Sutton’s lawyer, Gary Wittenberg, said in an emailed statement that “the allegations in the pending Accusation are untrue and we will prove that in court.”
In several cases, the board granted probation knowing the doctor had been convicted of misdemeanor criminal charges stemming from sexual-abuse investigations.
Fakhoury, the Inland Empire doctor, had faced felony sexual-abuse-related charges but was not convicted due to a hung jury, according to San Bernardino County Superior Court records.
His lawyer, Courtney Pilchman, told Kaiser Health News that the criminal charges were dismissed afterward and that the doctor “did not stipulate” to—or admit to—the medical-board accusation.
By contrast, Ohio’s medical board, upon learning of California’s sanction, in 2012 revoked his state license.
The number of disciplinary actions taken over the decade is strikingly small given the size of California’s practicing-physician population of more than 100,000. Alleged victims of sexual abuse by physicians are significantly less likely to come forward than sexual-abuse victims in general, some research indicates.
However, numbers provided by the medical board suggest that many of the complaints that are filed—whether by victims themselves or other sources—do not result in formal accusations against doctors. From October 2013 through June 2018, 838 complaints were designated by the board as possible sexual misconduct. During that same period, 74 accusations were filed. (Multiple complaints can be filed about one doctor.)
Experts and lawyers familiar with the board offered various explanations: Some complaints may be false. Doctor sexual misconduct can be hard to prove by “clear and convincing evidence,” as required in medical-board cases. Many accused physicians hire experienced lawyers who aggressively fight back, leading to delays and deals. Victims may decline to testify or present poorly as witnesses.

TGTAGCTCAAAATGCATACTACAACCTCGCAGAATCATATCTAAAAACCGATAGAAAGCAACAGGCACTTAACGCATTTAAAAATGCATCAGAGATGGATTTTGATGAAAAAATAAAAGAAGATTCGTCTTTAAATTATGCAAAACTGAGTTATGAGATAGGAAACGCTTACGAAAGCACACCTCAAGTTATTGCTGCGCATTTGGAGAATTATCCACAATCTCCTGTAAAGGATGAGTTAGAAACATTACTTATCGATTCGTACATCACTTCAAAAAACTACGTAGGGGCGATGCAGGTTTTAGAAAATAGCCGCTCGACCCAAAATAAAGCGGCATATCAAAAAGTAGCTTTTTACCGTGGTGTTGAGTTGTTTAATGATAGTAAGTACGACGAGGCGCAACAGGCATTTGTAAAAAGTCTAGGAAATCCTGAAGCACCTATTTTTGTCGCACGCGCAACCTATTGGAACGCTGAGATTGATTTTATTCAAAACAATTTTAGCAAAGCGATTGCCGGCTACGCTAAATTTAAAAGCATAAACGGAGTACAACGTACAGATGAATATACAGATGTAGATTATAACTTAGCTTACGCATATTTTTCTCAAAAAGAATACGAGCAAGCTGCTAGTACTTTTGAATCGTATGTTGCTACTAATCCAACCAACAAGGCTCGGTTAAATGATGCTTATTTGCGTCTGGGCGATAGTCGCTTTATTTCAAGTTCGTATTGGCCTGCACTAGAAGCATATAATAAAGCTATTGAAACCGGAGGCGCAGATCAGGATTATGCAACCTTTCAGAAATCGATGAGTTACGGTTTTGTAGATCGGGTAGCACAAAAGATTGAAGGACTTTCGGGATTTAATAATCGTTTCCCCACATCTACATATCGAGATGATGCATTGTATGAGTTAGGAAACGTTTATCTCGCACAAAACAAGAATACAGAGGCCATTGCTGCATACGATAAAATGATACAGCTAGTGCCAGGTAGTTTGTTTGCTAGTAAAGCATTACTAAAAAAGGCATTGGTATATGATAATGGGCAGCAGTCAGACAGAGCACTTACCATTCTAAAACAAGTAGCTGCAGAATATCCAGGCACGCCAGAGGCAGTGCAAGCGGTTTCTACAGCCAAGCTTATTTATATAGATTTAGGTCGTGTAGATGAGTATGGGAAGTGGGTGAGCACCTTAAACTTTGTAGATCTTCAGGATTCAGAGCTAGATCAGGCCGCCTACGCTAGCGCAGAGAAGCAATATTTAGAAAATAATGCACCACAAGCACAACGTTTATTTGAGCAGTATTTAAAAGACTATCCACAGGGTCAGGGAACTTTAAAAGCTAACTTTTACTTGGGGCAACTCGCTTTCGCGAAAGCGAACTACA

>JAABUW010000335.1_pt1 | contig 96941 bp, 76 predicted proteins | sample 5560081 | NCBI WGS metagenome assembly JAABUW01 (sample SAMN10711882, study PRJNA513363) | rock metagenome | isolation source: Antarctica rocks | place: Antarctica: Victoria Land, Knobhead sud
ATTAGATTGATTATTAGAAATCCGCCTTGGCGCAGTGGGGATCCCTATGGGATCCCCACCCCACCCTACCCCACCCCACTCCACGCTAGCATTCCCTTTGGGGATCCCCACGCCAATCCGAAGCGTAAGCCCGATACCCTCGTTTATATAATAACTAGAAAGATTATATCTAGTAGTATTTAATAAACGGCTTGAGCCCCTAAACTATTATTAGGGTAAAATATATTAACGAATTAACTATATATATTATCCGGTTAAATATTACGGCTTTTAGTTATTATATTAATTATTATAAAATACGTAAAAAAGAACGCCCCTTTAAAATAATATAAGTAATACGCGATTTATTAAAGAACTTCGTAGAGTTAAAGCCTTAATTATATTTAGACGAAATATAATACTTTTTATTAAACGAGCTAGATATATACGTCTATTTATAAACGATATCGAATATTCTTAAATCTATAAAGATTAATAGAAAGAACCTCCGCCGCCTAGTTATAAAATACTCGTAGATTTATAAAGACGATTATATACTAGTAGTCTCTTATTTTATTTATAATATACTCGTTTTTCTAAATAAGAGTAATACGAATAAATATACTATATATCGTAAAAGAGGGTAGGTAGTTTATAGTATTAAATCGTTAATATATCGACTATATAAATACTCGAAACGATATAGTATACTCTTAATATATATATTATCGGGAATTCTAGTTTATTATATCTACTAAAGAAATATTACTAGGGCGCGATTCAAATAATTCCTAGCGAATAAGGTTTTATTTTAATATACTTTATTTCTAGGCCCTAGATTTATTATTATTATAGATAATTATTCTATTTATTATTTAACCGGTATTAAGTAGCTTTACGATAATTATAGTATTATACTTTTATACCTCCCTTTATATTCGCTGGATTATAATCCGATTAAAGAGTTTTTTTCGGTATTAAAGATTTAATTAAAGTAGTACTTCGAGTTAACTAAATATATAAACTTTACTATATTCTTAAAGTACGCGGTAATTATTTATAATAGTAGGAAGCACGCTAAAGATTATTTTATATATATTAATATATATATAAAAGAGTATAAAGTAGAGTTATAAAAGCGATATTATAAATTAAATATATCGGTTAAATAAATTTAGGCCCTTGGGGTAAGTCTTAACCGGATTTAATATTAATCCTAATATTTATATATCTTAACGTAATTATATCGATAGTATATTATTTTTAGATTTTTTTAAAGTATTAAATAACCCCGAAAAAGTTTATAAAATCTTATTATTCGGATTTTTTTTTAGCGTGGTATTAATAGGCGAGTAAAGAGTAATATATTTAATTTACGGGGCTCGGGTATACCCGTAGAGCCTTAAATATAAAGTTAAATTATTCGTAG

Some victims, for instance, have psychiatric disorders or believe that they were engaging in a “consensual” relationship, according to medical-board documents.
Board staff have worked hard to treat alleged victims sensitively, Kirchmeyer said. Expert reviewers are instructed to read complaints as if the person is telling the truth, she said, and the board plans week-long training sessions to help investigators work better with alleged victims and prepare them for testifying.
Read: Does anyone still take both sexual assault and due process seriously?
Many of the cases drag on. It can take years for victims to come forward in the first place—and more time for cases to wind their way through the state’s complex bureaucracy. Evidence can go stale.
“Physicians have to have due process,” Kirchmeyer said. “Anyone can make a complaint about anyone at any time.”
Facing what they see as an uphill battle, lawyers from the state Department of Justice, who handle administrative hearings, will sometimes preemptively recommend probation—even in serious sexual-misconduct accusations—to avoid the possibility that a doctor will get no sanction at all from a judge, said Laura Sweet, a former deputy director for the medical board who retired in 2015.